Ruby Tools

This page describes tools commonly used with Ruby.

Build tools

Cucumber can be run in several ways. Be aware that rake cucumber, cucumber features, and autotest with ENV AUTOFEATURE=true do not necessarily produce the same results given the same features and step definitions.

Rake

Running rake cucumber from the command line provides the simplest method to run Cucumber tests.

Using Rake requires a Rakefile with a features task definition. For example:

require 'rubygems'
require 'cucumber'
require 'cucumber/rake/task'

Cucumber::Rake::Task.new(:features) do |t|
  t.cucumber_opts = "--format pretty" # Any valid command line option can go here.
end

This will run all the Features with the pretty formatter.

Note, how we use the cucumber_opts accessor to define our arguments passed to Cucumber.

If you are using Ruby on Rails, this task is defined for you already.

Now you can run Cucumber with Rake:

rake features

The rake script provided with Cucumber performs much of the background magic required to get the test database and requisite libraries properly loaded. In fact, an important habit to acquire is to run Cucumber as a rake task immediately after performing a migration. This ensures that the test database schema is kept in sync with the development database schema. You can achieve the same effect by running rake db:test:prepare before your first Cucumber run following a migration but developing the habit of just running rake cucumber or rake cucumber:wip is probably the better course.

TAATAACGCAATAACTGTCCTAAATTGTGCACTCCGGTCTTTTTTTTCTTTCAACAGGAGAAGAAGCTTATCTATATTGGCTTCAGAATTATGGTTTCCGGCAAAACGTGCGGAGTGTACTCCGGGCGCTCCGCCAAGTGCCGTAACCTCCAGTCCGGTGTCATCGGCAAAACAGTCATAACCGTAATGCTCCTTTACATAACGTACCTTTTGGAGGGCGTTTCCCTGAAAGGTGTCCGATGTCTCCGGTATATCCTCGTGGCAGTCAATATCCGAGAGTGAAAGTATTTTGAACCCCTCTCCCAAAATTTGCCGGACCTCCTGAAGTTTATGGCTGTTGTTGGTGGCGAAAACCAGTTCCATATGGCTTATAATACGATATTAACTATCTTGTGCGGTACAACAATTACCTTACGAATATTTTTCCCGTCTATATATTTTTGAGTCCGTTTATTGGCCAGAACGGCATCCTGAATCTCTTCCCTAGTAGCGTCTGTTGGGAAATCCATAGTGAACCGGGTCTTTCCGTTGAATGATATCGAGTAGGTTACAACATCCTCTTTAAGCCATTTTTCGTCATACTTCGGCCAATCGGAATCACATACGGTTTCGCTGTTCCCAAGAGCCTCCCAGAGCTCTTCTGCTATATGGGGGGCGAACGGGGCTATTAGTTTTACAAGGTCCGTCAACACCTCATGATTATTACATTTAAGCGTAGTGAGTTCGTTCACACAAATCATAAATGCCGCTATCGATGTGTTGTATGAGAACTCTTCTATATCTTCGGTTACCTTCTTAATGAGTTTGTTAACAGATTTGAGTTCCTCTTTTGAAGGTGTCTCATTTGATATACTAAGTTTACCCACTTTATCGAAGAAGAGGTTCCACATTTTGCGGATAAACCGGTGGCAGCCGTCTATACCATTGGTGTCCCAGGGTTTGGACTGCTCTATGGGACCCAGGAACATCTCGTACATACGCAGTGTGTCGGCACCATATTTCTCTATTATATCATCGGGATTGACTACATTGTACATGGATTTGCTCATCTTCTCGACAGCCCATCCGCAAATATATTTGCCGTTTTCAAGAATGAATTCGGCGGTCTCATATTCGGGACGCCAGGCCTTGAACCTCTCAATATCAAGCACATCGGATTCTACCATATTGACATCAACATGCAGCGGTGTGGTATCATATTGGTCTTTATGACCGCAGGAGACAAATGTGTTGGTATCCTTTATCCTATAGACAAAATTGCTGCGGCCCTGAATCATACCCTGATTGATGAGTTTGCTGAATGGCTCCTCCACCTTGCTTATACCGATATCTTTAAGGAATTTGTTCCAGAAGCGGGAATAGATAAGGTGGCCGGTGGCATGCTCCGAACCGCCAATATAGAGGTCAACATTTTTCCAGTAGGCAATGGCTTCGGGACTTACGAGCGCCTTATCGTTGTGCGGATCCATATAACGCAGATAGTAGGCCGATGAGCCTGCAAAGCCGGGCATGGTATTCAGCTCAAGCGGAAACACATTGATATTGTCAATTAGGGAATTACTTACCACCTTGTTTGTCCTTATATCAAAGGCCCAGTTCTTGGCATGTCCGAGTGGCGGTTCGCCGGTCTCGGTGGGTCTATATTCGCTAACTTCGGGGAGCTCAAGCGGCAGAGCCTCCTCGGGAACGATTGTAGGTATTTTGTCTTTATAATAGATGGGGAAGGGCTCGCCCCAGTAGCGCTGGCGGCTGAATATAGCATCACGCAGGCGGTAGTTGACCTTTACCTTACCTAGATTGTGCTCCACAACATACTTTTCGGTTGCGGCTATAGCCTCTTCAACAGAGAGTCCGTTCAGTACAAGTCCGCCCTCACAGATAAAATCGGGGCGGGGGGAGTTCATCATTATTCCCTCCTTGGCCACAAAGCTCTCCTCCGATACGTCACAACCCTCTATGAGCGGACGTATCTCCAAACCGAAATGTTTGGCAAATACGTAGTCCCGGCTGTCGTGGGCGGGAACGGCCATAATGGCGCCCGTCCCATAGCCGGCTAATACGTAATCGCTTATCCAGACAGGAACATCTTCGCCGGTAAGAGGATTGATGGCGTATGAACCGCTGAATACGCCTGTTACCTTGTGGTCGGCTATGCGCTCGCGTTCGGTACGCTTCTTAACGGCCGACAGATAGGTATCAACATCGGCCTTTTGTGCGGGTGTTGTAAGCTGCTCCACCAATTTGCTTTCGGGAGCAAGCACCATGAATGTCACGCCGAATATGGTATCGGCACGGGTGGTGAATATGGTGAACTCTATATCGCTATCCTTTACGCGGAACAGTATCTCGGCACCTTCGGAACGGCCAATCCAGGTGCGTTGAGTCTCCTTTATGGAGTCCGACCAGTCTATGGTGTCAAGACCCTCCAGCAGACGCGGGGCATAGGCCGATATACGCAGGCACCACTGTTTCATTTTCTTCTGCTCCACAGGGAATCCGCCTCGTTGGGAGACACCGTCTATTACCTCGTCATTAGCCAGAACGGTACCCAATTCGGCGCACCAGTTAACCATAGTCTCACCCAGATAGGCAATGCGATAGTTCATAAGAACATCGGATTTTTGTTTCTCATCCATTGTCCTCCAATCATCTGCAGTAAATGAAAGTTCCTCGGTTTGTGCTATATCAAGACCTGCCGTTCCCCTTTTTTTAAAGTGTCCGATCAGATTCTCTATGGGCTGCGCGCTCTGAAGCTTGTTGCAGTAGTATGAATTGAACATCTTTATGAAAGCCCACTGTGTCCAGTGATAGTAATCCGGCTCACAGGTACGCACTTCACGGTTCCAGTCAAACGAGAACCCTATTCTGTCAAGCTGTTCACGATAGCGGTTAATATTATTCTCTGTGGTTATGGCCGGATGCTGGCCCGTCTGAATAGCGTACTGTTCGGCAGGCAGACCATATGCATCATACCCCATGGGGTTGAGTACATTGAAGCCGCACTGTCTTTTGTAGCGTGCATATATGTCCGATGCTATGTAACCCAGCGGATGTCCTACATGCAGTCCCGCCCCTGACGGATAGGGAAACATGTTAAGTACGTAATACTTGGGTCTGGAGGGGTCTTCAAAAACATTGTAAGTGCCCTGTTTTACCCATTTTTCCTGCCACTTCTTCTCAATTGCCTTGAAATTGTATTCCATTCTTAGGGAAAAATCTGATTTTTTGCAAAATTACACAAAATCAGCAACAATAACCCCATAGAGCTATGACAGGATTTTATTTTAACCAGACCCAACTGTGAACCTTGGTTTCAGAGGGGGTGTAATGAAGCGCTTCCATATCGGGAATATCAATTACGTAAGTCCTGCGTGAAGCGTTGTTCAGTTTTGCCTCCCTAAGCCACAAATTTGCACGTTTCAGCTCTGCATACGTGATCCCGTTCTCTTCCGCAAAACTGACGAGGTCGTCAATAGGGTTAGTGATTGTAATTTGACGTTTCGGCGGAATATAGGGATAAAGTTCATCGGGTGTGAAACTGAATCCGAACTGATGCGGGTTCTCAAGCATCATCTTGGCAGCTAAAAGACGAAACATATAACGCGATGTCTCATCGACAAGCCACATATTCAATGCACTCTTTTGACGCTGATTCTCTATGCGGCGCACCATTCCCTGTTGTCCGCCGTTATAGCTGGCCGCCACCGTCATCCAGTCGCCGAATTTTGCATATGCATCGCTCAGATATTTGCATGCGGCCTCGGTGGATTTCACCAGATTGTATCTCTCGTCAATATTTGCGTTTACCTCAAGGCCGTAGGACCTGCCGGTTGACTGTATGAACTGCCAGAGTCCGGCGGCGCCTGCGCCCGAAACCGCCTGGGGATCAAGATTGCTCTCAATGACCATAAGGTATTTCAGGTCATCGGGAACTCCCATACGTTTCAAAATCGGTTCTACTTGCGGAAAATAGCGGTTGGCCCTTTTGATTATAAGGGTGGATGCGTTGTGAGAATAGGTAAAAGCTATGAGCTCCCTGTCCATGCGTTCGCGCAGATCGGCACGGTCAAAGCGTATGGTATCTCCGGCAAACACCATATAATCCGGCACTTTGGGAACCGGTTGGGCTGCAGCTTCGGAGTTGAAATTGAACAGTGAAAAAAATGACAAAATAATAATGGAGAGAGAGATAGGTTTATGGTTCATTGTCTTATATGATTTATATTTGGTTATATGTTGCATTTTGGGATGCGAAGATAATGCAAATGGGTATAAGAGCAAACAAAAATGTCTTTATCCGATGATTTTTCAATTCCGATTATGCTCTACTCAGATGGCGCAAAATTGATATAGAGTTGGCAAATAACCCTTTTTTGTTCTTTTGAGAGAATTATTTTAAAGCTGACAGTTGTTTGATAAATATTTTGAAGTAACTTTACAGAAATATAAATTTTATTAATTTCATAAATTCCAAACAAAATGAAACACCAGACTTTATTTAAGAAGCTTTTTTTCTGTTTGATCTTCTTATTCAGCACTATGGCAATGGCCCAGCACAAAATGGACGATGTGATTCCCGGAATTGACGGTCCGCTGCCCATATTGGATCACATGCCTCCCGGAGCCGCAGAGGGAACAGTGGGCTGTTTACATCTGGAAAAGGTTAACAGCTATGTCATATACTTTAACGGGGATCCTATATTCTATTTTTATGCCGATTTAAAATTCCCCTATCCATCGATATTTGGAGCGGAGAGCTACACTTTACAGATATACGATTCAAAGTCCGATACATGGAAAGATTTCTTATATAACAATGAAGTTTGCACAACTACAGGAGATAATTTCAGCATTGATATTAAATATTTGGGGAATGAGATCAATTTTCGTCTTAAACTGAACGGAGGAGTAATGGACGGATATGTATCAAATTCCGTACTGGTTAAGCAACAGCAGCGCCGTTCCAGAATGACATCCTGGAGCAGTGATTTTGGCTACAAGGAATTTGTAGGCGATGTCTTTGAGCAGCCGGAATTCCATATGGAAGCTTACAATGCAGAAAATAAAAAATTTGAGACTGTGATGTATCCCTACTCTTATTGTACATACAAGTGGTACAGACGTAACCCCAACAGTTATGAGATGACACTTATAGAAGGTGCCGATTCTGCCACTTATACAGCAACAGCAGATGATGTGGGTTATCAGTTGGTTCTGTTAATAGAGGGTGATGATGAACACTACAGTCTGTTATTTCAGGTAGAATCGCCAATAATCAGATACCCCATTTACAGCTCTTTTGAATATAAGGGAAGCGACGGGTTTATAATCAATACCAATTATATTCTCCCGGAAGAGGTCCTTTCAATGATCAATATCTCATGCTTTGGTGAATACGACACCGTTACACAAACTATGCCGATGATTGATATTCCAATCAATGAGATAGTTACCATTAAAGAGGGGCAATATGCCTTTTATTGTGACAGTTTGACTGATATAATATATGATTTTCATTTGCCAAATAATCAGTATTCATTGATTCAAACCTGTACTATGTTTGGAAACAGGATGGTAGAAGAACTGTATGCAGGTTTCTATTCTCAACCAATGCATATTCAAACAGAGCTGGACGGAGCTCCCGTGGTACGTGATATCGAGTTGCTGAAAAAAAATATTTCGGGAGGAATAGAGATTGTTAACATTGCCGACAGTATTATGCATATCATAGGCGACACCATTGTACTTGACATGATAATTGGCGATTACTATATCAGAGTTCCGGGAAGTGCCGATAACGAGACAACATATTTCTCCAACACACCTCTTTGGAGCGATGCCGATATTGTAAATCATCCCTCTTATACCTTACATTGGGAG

The Cucumber Rake task recognises the @wip Tag, so rake cucumber:wip will run only those scenarios tagged with @wip.

For example, given a feature file containing:

Feature: .  .  .

  Scenario: A

  @wip
  Scenario: B

  Scenario: C

Then running the command rake cucumber:wip will run the Steps contained inside Scenario B only, while running rake cucumber:ok will run the Steps within all Scenarios other than B.

Using Profiles in Rake Tasks

For complex Feature runs that are tested often, it is nice to save the command line arguments as Cucumber profiles.

Once you have some profiles defined, you can use them in your Rake tasks, like so:

require 'rubygems'
require 'cucumber'
require 'cucumber/rake/task'

namespace :features do
  Cucumber::Rake::Task.new(:non_js) do |t|
    t.profile = "webrat"
  end

  Cucumber::Rake::Task.new(:selenium) do |t|
    t.profile = "selenium"
  end
end

Guarding Your production machines From Cucumber

Since Rake tasks are used on development and productions systems, it is generally a good idea to place a guard around your Cucumber task so your productions boxes don’t need to install Cucumber.

Below is an example of how to do this. This example is the Rake task that Cucumber generates for Rails projects, but the same idea applies to any project using Cucumber and Rake:

require 'rubygems'

begin
  require 'cucumber'
  require 'cucumber/rake/task'

  Cucumber::Rake::Task.new(:features) do |t|
    t.cucumber_opts = "--format pretty"
  end

  task features: 'db:test:prepare'
rescue LoadError
  desc 'Cucumber rake task not available'
  task :features do
    abort 'Cucumber rake task is not available. Be sure to install cucumber as a gem or plugin'
  end
end

Ruby-on-Rails

Rails 3.x and above

Go to Cucumber-Rails’ README for installation instructions.

As of Cucumber-Rails version 0.5.0 and above, Cucumber-Rails only supports Rails 3.x and above (Rails 2 is not supported).


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